This post is longer than usual, but I have heard so many stories lately about writers with health problems and writers throwing in the towel, I felt a need to share information from several sources. I hope you find it helpful.
Every twenty-four hours, we have the opportunity to start a new day, but few of us do anything new. Oh, we may start a new piece of writing, but I'm talking about real change, the kind that affects everything we touch. We muddle along in our writing and living grooves, while stealth energy drainers sneak in and sabotage our professional and personal lives, which are, after all, inseparable.
This stealth "bomber" is called clutter. No, this isn't another article about feng shui; although, a little feng shui probably would be helpful to motive us to a more fulfilled life. Clutter can be physical clutter or mental. The insidious nature of clutter is this: it establishes itself so gradually and entrenches itself so deeply, that we don’t consciously know it's invaded our lives until it drains our creativity, our energy, our productivity, and ultimately our health.
I did a little research on this subject to remind myself exactly what feng shui involves and found that the first item on every list I perused was to declutter in order to obtain good feng shui. The art of feng shui is quite complex in all its forms and tenets and beyond the scope of this article, but I suggest you look it up to determine what you could use to help you along this path of decluttering. It is quite enlightening.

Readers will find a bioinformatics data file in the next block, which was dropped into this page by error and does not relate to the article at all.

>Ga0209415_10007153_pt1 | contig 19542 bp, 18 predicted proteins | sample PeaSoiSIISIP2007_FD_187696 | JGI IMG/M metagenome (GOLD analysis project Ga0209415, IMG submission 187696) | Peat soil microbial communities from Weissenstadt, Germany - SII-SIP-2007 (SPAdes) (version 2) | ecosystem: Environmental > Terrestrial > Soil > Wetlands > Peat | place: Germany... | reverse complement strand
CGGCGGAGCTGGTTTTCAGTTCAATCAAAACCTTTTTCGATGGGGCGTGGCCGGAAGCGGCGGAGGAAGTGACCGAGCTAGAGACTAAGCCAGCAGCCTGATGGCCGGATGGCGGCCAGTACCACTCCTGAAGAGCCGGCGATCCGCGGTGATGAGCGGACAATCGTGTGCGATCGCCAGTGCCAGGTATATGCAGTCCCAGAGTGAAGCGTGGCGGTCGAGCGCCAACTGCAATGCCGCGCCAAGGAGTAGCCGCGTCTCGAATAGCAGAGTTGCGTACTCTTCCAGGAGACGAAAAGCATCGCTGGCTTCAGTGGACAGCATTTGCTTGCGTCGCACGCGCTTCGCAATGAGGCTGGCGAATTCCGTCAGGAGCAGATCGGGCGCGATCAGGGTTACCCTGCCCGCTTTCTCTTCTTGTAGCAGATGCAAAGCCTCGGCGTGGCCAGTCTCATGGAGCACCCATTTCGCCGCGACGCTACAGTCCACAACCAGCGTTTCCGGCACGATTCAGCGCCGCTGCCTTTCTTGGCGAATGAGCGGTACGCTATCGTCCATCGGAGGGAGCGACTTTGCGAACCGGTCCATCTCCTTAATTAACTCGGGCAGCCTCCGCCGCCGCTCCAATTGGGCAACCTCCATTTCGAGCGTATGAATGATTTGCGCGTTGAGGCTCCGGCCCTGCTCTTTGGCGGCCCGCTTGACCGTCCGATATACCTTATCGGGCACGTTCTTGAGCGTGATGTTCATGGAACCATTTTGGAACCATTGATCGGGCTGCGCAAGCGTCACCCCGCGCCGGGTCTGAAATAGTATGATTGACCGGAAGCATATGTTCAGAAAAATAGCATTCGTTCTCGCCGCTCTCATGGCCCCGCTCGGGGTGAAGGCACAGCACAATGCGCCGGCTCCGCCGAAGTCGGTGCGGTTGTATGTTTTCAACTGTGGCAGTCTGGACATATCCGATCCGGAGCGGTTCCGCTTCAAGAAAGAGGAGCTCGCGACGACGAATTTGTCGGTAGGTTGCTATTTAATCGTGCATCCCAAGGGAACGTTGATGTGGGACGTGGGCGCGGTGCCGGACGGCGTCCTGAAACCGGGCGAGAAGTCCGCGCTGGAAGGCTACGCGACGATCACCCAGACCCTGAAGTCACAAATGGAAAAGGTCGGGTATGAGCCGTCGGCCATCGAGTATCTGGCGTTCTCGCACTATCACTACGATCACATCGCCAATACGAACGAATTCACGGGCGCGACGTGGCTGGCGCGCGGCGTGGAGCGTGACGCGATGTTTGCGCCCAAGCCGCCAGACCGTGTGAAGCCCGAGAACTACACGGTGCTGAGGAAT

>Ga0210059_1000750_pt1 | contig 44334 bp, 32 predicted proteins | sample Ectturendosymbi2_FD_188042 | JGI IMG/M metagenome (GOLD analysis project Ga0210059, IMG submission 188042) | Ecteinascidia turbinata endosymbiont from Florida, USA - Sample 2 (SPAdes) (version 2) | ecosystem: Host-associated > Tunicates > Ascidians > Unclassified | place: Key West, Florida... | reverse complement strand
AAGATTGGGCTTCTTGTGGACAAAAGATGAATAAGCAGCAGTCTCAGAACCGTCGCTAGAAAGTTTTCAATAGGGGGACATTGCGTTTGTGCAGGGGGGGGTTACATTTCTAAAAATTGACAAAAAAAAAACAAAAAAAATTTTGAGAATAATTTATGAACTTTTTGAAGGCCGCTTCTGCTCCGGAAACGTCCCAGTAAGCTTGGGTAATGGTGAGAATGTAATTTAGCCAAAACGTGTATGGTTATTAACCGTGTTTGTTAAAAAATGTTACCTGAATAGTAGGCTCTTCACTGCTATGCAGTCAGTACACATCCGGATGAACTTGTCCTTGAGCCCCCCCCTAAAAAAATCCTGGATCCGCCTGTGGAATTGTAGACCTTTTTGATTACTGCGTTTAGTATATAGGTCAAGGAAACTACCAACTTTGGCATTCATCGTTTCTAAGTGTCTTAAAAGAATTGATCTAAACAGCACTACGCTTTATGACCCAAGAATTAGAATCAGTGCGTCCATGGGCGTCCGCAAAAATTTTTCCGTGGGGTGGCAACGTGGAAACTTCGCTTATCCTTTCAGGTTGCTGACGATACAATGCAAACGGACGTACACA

Physical Clutter: We leave a fast-food cup in the car or on our desk and soon have a matching set. We stack folders we plan to file, pile clothes that need folding, build a tower of old pizza boxes or water bottles, drop wet towels on the bathroom floor, forget to hang tools back up in the garage, save all the articles we want to read under "Documents" and the list grows too long to go through it, turn down the pages in our writers' magazines and books, then can't remember which book has what we're looking for. Before we know it, we are surrounded by an unorganized mess, and by the time we see it, the problem seems insurmountable and writing our tome has lost its excitement.
Whether it's physical or mental clutter, we are skilled at stepping over it, dusting around it, feeling guilty when we look at it, promising ourselves to work on it a little every day, declaring we will sort our pc files by topic and create folders with obvious names to house our research. But by the time we collapse in bed, our promises can wait one more day. We tell ourselves and convince others that we know where everything is and to leave the piles alone. Writers don't need to exercise; our legs swell from sitting so long, and it goes away when we go to bed. A blood clot doesn't have the nerve to settle in our creative beings.
Quit fooling yourself. Those piles are taking up valuable physical space, draining and filling your mental space with junk. A clear mind and energetic body needs SPACE. Space to think. Space to rest. Space to plan. Space to get energized! And I don't mean closing the office door, taking your laptop and heading to the closest coffee shop to work. Surprise! the clutter will still be there when you return.
Clutter, even unconscious clutter, crushes forward mobility. Always in stealth mode, clutter demands too much of our energy - energy we need for health and fitness, for creativity and productivity.
Mental clutter: Like physical clutter, this sinister glutton of energy inhibits our ability to think clearly and react to everyday problems and activities logically. Warning Will Robbins: Mental clutter relentlessly hovers under the radar, making it hard to recognize.